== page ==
"Ask for the old paths, where is the good way, and walk therein."
What does "out of pocket" mean in your country? Are you out of money with this site? Do we owe you some money for these benefits? I should gladly assist."out of pocket" has two meanings to me; (1) to lose in a transaction; (2) intimacy with a person. Now don't be shy, Robert..Let us know what is happening...God be with you, mate.Cheers,Jim
Jim,"Out of pocket" generally means to be away for awhile, or cannot be reached. It's interesting how certain phrases are only common to a particular region. Are you familiar with phrases such as these? "Tighter than the lug nuts on a 56 Ford, "crackling like a hickory fire", or " thin as turnip soup" ?Neil
Neil,,Thank you. No, I am not at all familiar with those, but prolly I could give you some dandies from England,,,,,,,,or even Canada.When I first came over, I was at school in Chicago. A young girl arrived with no place to stay. Since I had a two bedroom residence, I offered "to bed her for the night." She gave me a slap and walked off. Another chap told her that was English for providing a place to stay for the night. She later apologized, but it was embarrasing to say the least. We also tell people to "keep their pecker up." That means to keep smiling,,,taken from same context as a peck on the cheek.Oh, this language of ours.Cheers,Jim
Jim, I thought maybe I should just post and tell you where to send the check! Or is that cheque in Canada? I am often "out of pocket" in the sense of "out of money", but that wasn't what I meant. Neil is local enough (old enough? young enough?)to understand it! I was out of town and so was unavailable to post or reply on the site.There is another sense of "out of pocket" that is sometimes used around -- an expenditure from one's own resources, with the expectation of later reimbursement. I did a little googling and found this from some guy called "The Word Doctor": "'Out of pocket' is indeed usually used as a sort of shorthand for 'paying out of one's own pocket that which should (and usually ultimately will) be paid by someone else.' Interestingly, the original sense of 'out of pocket' when it first appeared around 1693 was not so hopeful. It meant to be either 'broke' or 'the loser in a financial transaction.'...around 1974 'out of pocket' also started being used to mean 'out of touch' or 'unavailable.' No one seems to know exactly why this sense arose or what the 'pocket' in this case might be."So, I'll continue to be "out of pocket" (broke), but hopefully for awhile I won't be "out of pocket" (unavailable)!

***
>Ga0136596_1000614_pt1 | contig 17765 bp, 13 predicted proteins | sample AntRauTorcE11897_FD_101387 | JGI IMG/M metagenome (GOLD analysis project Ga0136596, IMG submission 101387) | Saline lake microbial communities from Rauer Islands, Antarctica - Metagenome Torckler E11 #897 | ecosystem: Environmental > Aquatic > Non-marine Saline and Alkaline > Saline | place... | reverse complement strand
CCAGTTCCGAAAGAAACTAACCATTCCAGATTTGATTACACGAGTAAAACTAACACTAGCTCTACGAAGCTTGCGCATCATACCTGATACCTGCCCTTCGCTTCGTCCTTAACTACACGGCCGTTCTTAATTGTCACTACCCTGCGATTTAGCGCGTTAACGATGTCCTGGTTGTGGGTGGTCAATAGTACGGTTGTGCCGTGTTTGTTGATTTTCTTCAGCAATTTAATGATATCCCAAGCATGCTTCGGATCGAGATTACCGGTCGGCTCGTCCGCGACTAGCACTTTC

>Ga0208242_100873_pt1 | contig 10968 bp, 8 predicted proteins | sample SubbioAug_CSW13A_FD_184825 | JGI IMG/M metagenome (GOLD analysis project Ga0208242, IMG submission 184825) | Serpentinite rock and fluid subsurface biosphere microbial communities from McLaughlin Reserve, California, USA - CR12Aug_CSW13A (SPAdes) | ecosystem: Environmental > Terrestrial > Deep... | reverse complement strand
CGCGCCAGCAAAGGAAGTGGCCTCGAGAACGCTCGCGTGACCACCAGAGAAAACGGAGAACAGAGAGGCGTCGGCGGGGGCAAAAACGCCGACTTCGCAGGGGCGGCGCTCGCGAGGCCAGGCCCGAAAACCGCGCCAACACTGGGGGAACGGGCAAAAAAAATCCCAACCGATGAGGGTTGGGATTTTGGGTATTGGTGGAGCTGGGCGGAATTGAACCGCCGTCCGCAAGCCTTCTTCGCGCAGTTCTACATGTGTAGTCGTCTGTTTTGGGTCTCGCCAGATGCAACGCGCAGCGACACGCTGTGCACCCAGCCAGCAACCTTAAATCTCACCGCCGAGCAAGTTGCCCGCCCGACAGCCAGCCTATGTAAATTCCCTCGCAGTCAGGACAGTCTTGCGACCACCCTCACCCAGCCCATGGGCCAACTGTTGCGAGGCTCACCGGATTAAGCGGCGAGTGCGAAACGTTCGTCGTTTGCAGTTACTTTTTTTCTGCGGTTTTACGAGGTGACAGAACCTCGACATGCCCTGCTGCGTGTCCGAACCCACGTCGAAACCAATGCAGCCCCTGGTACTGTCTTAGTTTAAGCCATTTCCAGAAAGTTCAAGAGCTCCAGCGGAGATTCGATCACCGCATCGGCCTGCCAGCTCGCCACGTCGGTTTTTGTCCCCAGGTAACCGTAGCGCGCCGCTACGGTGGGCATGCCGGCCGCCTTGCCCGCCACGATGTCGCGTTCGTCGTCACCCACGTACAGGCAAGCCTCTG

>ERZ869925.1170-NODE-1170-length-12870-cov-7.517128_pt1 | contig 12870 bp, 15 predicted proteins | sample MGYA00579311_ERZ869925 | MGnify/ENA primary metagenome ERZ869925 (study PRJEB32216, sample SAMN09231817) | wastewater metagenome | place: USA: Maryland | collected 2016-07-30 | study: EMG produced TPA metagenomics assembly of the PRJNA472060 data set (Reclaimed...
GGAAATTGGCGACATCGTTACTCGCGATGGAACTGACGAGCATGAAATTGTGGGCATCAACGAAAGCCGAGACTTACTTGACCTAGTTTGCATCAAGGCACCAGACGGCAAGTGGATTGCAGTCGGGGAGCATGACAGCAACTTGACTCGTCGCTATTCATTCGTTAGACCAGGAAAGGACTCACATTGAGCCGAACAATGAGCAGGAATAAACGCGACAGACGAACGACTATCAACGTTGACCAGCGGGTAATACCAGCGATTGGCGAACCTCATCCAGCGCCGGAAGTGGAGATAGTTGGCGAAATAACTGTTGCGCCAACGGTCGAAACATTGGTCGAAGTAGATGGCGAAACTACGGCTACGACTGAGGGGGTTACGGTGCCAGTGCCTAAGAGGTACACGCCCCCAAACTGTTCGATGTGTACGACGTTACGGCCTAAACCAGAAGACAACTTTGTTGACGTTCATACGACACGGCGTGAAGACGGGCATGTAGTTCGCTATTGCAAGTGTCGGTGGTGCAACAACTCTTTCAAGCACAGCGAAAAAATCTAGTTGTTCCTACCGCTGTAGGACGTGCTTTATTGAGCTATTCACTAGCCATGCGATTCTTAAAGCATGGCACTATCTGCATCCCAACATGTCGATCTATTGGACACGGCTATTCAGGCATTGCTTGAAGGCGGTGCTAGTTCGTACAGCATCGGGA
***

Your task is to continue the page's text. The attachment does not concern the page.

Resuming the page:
Thank you, Robert. I don't kow how these computer thingies work. Do you have to pay to use the system?I used to donate to the BaptistBoard, but after the cut me off from the Baptist Only sections, I quit giving.I once sent $100.00 to a dog thread or forum, whatever they are called, and it shut down a week later.....Then, I sent a generous donation to help a retired Baptist minister in Kentucky in financial troubles because of illness,,,through a paper I receive monthly...I didn't get as much as a "thank you" from that one.....I know you would be different, and if this is a financial burden, please do not hesitate to say so. I am quite serious about this. I enjoy reading this forum and should contribute if needed.Cheers, and God bless,Jim
Dear Bro. Jim, I appreciate your sincere offer of help. But as far as this blog goes, there is no cost involved to the bloggers. I don't understand how they do it, but intend to take advantage of the free blog site that has been made available. I am glad that there are a few who enjoy reading, and sometimes posting, to this site.Thanks again.
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